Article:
The ingredients are few, so this is not a place to skimp or cut corners. One bad apple spoils the batch of apple butter, so buy the best ingredients you can afford. Many Italian families make their dish with Italian sausage, onions and sweet peppers only, but my family also threw in some crushed tomatoes as well, which I prefer.

Green peppers are also traditional in this recipe, but I find they lend a bitter edge to the finished dish. A mix of yellow, orange and red sweet bell peppers is lovely and colorful, and keeps the bitterness factor out of the rich sauce.

IMG_20150809_150452796

Italian Sausage and Peppers

1 tablespoon good extra-virgin olive oil
1-1/2 lbs. sweet Italian sausage links (or a mix of sweet and hot if you prefer)
1 large yellow onion, sliced and the slices cut in half
1 large yellow bell pepper, cored, seeded, and cut into thin strips
1 large orange bell pepper, cored, seeded, and cut into thin strips
1 large red bell pepper, cored, seeded, and cut into thin strips
28 oz. crushed tomatoes (canned or boxed is fine)
Salt and freshly ground black pepper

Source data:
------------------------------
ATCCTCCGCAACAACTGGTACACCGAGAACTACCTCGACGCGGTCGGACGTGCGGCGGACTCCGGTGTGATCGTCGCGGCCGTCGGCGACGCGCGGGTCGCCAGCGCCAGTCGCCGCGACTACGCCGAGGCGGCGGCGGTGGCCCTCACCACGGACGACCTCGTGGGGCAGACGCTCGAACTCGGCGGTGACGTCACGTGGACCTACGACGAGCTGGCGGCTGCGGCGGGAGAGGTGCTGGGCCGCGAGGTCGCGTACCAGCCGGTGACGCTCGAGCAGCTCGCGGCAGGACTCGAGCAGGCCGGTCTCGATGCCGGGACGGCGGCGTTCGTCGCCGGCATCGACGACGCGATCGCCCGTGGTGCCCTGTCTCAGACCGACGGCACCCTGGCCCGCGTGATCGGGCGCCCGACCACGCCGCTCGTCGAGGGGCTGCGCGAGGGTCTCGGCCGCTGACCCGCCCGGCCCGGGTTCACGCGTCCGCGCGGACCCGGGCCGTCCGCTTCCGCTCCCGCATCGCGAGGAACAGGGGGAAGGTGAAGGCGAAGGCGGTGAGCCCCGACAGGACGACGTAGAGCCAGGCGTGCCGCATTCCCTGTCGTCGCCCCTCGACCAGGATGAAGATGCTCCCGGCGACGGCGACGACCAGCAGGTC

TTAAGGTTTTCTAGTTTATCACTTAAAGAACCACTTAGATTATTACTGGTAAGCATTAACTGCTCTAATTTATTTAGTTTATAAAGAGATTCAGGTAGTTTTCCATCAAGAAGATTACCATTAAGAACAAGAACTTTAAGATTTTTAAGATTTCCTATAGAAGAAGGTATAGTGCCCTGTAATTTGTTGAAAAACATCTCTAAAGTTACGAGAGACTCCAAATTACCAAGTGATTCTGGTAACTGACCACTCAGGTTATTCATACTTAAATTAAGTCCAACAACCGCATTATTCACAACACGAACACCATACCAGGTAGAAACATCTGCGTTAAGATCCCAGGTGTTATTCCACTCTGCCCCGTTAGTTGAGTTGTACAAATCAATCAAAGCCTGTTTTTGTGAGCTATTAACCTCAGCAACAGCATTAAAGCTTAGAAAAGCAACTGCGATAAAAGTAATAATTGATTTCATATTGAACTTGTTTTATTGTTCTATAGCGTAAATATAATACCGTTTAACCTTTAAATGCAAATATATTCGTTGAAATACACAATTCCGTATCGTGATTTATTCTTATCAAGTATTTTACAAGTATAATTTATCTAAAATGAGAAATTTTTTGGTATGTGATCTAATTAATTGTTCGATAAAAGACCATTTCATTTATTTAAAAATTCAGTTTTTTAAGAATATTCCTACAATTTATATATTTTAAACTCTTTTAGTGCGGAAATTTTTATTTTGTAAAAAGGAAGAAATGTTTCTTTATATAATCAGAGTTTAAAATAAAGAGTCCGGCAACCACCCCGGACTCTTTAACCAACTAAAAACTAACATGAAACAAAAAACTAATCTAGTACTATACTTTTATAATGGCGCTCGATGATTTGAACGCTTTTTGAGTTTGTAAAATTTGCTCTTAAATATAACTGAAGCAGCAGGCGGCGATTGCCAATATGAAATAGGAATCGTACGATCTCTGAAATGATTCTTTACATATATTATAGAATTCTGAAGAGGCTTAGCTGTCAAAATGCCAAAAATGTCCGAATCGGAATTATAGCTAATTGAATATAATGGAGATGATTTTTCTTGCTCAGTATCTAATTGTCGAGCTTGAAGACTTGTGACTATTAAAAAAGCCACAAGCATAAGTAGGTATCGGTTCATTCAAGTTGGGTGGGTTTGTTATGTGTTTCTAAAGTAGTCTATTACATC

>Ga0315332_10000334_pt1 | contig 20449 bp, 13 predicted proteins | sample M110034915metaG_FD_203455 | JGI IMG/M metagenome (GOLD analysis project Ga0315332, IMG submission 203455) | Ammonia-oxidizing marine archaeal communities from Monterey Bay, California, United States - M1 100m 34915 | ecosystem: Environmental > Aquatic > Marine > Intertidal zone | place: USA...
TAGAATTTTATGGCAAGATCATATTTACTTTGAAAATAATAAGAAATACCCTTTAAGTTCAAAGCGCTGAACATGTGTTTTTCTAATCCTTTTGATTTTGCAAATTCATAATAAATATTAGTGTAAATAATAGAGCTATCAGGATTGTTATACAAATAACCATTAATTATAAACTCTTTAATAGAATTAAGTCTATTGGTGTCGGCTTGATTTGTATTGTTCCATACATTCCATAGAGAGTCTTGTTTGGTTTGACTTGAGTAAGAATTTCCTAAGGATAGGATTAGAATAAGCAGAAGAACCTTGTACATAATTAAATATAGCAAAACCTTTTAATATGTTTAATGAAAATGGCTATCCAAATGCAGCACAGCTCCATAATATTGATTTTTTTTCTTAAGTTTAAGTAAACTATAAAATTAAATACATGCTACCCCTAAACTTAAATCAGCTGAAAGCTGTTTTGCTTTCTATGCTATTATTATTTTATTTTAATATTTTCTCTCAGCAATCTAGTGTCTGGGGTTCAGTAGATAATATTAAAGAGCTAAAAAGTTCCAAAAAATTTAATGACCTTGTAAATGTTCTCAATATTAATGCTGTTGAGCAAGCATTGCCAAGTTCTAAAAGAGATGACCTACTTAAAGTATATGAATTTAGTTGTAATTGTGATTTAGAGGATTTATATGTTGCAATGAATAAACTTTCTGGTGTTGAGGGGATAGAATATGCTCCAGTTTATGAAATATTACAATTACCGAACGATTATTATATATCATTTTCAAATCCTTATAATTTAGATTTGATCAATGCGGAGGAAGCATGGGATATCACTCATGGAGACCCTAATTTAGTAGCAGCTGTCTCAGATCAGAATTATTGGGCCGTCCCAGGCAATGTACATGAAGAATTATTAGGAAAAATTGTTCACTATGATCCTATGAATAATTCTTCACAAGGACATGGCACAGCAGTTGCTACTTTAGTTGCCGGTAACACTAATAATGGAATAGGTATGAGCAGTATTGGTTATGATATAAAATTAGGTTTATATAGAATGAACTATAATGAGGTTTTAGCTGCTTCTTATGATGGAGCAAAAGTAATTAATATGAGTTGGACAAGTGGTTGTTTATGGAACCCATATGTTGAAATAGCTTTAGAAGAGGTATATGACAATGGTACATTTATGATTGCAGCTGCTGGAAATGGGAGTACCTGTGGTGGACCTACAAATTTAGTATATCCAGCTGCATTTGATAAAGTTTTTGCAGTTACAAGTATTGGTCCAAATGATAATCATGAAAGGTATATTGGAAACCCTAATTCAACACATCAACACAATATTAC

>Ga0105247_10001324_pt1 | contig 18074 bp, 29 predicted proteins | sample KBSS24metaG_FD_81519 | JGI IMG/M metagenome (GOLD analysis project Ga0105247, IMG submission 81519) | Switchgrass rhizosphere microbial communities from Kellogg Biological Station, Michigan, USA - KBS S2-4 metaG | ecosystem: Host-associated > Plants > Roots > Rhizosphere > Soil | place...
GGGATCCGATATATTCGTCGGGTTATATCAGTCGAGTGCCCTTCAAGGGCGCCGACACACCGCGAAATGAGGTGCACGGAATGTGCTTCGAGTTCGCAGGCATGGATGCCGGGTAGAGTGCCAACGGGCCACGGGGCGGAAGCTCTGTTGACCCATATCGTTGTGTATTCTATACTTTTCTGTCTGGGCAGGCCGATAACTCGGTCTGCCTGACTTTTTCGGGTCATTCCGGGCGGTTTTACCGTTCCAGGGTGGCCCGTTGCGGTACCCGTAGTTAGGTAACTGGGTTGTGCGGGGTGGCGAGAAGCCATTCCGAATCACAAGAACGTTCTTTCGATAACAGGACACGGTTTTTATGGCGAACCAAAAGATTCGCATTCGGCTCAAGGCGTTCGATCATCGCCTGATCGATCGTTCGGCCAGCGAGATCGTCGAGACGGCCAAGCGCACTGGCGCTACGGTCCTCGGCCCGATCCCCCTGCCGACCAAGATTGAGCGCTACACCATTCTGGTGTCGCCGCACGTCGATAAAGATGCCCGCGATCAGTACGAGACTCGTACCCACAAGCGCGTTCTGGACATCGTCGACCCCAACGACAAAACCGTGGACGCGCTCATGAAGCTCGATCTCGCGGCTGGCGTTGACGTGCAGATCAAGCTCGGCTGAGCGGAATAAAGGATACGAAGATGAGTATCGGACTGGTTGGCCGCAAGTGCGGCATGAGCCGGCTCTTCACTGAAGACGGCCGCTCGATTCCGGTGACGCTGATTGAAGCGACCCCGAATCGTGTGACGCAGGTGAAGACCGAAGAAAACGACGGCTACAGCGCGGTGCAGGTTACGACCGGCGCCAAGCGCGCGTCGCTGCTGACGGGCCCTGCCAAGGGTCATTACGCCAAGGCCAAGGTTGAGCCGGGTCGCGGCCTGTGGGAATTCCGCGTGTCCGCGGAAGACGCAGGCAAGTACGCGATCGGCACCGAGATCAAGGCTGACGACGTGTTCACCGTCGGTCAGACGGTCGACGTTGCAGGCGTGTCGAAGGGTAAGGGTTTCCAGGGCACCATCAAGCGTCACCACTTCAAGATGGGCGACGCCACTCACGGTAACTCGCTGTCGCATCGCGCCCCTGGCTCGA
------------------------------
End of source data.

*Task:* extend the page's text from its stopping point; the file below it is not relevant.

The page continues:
Heat the olive oil in a large skillet over medium-high heat. When the oil is hot, add the Italian sausage links and brown on all sides until they are richly browned. Remove to a plate.

Add the onion and sweet peppers to the pan and sprinkle with salt and pepper. Reduce heat to medium and cook, tossing frequently with a pair of tongs, until softened and translucent. Pour in the crushed tomatoes and combine well. Bring to a simmer, then add the Italian sausage and any juice back to the pan, nestling the sausage links in the sauce.

Reduce heat to medium-low and cover. Cook, turning the Italian sausage occasionally, until the sausage is cooked through and the sauce becomes rich and thick, about 1 hour. Correct seasoning, if needed, and serve over polenta or on hard Italian crusty rolls.